- Ford says it intends to shift future production of an electric vehicle from Michigan to Mexico.
- The move is part of a plan to free up production space at the automaker's plant in Flat Rock, Michigan to build an autonomous-drive vehicle.
- While campaigning for the presidency in 2016, Donald Trump repeatedly bashed Ford for its plan to open a small car assembly plant in Mexico. The automaker ultimately canceled that plan.
Just months after Ford cancelled plans to build a plant in Mexico and not move some vehicle production south of the border, the automaker says it plans to shift future production of an electric vehicle from Michigan to Mexico.
The move is part of a larger plan to free up production space at the automaker's plant in Flat Rock, Michigan so it can build its first autonomous-drive vehicle.
That vehicle, will be a gas-electric hybrid model capable of operating 20 hours a day.
"You're starting to see the foundation of Ford's bet on A-V's (autonomous-drive vehicles). We're very excited about what we are doing," said Jim Farley, president of global markets for Ford.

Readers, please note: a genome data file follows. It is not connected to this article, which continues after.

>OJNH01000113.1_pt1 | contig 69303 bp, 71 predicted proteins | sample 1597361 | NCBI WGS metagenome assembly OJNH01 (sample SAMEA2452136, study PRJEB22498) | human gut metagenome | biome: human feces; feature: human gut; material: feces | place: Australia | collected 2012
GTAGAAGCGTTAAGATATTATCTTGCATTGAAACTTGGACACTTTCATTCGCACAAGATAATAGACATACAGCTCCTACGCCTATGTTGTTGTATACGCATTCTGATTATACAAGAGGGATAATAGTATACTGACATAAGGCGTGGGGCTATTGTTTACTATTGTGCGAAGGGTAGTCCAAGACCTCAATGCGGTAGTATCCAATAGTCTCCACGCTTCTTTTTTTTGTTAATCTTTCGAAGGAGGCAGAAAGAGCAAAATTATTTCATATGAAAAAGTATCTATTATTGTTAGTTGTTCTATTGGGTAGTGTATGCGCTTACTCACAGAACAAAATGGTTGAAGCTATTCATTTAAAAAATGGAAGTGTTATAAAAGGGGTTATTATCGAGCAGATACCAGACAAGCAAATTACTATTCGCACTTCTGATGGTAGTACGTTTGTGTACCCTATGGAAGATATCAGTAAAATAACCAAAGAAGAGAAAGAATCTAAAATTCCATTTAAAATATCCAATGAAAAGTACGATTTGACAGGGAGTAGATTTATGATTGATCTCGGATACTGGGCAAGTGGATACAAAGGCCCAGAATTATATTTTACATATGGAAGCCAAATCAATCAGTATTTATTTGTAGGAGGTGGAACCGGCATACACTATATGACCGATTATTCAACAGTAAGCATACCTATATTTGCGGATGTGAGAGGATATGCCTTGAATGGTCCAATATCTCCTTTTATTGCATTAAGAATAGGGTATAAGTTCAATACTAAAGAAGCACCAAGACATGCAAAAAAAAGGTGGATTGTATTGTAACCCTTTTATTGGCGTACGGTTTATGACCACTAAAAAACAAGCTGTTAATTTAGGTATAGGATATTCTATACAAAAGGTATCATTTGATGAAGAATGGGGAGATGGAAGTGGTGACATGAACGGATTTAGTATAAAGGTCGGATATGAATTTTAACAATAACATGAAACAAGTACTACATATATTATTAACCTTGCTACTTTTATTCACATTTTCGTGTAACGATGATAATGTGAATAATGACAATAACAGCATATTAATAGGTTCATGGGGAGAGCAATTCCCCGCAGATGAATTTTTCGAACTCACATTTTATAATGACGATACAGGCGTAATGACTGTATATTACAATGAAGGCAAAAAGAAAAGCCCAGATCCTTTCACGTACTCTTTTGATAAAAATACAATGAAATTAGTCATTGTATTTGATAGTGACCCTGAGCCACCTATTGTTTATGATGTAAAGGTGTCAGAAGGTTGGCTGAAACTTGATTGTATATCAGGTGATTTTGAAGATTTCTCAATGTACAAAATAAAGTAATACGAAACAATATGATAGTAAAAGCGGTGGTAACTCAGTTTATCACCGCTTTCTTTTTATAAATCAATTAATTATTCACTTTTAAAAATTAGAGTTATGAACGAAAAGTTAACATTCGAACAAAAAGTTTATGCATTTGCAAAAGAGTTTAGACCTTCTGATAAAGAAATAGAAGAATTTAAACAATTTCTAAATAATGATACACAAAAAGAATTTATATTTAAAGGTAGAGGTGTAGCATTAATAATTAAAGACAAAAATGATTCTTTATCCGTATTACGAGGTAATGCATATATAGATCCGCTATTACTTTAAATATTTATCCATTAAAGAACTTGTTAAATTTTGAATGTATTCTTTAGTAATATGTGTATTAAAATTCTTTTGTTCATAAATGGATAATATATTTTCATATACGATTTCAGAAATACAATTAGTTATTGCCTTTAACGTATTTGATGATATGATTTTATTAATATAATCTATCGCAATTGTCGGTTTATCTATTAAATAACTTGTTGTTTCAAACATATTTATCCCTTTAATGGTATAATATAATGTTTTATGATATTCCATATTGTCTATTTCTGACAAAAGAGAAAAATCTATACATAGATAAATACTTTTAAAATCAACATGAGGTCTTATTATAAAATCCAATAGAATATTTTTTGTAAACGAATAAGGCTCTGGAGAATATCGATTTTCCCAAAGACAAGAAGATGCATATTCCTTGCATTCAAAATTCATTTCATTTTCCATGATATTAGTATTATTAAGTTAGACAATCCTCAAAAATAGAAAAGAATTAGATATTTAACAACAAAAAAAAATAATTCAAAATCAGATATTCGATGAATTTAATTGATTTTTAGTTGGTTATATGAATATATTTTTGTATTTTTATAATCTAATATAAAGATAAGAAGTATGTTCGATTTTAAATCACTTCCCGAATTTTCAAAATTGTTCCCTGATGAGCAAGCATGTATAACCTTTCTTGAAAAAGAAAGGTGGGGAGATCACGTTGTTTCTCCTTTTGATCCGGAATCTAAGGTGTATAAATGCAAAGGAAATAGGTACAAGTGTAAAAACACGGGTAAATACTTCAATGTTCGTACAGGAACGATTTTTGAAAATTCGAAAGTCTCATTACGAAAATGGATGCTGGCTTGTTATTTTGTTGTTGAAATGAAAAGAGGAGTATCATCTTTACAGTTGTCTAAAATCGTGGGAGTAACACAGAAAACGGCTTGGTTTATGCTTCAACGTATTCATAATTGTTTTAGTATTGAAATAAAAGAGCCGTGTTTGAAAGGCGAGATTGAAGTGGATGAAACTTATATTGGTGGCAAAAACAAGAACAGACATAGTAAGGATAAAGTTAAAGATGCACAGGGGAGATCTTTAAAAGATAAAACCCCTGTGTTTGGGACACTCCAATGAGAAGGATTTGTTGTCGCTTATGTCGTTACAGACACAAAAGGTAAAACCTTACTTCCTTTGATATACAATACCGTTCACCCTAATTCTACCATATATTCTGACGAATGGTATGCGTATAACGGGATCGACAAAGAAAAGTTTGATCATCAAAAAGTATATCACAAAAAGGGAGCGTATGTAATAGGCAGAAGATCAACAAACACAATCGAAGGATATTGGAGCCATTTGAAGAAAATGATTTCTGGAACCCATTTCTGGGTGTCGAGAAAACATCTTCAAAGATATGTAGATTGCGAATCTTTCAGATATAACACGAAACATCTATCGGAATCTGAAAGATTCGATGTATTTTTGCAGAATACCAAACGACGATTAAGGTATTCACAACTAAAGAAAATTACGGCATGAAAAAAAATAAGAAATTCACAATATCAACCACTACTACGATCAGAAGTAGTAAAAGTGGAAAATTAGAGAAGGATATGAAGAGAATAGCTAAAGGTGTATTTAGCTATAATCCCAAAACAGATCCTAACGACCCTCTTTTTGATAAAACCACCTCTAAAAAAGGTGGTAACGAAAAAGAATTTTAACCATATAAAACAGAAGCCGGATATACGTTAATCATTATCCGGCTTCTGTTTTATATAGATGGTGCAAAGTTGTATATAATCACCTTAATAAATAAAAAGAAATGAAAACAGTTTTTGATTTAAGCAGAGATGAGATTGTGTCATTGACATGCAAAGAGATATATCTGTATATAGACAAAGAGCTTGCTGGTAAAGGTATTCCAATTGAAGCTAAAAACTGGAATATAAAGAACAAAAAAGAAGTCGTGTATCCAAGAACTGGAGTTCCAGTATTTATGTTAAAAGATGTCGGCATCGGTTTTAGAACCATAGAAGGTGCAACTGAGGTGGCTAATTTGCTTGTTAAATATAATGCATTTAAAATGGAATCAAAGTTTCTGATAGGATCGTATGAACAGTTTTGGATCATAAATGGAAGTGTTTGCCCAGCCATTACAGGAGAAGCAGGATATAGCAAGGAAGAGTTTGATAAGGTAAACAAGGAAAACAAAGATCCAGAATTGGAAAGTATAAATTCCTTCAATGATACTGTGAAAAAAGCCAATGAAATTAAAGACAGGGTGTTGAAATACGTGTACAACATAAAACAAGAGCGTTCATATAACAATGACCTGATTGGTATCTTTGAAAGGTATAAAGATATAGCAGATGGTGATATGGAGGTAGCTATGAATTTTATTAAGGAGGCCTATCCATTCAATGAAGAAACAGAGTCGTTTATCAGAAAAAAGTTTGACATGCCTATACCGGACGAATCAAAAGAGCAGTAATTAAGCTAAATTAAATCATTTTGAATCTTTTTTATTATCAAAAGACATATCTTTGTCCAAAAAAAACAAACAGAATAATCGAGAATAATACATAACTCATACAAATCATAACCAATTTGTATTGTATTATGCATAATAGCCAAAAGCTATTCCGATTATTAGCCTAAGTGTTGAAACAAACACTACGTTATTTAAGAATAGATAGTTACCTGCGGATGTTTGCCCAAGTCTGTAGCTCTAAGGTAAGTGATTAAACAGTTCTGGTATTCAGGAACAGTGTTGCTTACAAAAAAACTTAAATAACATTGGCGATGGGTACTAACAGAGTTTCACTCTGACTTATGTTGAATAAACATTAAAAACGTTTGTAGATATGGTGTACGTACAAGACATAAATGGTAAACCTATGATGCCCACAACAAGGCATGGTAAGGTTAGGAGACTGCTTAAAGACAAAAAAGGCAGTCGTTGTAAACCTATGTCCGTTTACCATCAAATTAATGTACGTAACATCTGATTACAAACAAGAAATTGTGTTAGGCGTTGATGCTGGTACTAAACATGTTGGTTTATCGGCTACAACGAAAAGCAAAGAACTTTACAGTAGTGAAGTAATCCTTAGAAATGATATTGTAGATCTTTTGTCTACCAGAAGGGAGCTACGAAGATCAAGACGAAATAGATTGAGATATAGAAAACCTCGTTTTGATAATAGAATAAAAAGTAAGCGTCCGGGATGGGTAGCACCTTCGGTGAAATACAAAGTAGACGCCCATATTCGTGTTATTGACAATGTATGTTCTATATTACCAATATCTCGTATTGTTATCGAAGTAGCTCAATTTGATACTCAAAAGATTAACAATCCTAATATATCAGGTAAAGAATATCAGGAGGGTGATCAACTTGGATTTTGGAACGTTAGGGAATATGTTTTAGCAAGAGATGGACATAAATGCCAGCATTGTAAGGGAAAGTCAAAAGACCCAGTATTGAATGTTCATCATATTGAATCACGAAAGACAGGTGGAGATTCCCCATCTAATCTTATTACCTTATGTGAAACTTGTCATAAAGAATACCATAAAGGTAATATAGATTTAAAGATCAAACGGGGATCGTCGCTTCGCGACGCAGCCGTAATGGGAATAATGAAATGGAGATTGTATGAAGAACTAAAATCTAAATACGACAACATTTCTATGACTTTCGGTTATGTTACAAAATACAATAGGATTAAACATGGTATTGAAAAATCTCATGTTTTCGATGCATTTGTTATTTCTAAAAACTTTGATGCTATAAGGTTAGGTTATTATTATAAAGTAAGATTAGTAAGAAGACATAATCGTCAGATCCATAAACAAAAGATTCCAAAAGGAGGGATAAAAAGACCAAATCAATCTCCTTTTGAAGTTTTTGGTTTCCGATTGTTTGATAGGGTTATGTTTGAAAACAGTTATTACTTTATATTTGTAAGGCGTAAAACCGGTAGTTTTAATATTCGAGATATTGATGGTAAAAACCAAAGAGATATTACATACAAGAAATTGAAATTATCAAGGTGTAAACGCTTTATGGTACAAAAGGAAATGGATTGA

For now, Ford is not revealing many details about the autonomous-drive vehicle it plans to build in Michigan except that it will have commercial grade performance and durability.
"While others are focusing on A-V's for ride-hailing, our business model will be much more diverse," said Farley. "We'll move people and goods."
Earlier this year, Ford announced a partnership with Domino's Pizza to develop self-driving cars to deliver pizzas to customers. Farley says the automaker will announce more commercial partners in the months to come.
The automaker says it will be investing an additional $200 million and adding another 150 jobs as it makes the Flat Rock assembly plant a center for autonomous vehicle development and production.
While the additional jobs and investment are welcome news in Michigan, it remains to be seen if moving future production to Mexico will raise the ire of President Donald Trump.
While campaigning in 2016, Trump repeatedly bashed Ford for its plan to open a small car assembly plant in Mexico. The constant attacks and promises to force Ford, as well as other automakers, to move production back to the U.S., were part of Trump's appeal to voters in Rust Belt states like Pennsylvania and Michigan.
After Trump was elected, Ford canceled plans to build a new assembly plant in Mexico and later said it would cancel plans to move production of the Lincoln MKC crossover utility vehicle from Louisville to Mexico.
Farley declined to comment on whether Ford's decision to shift production will sit well with the president: "This is not a trade-off. We are hiring and investing in the U.S.," he said.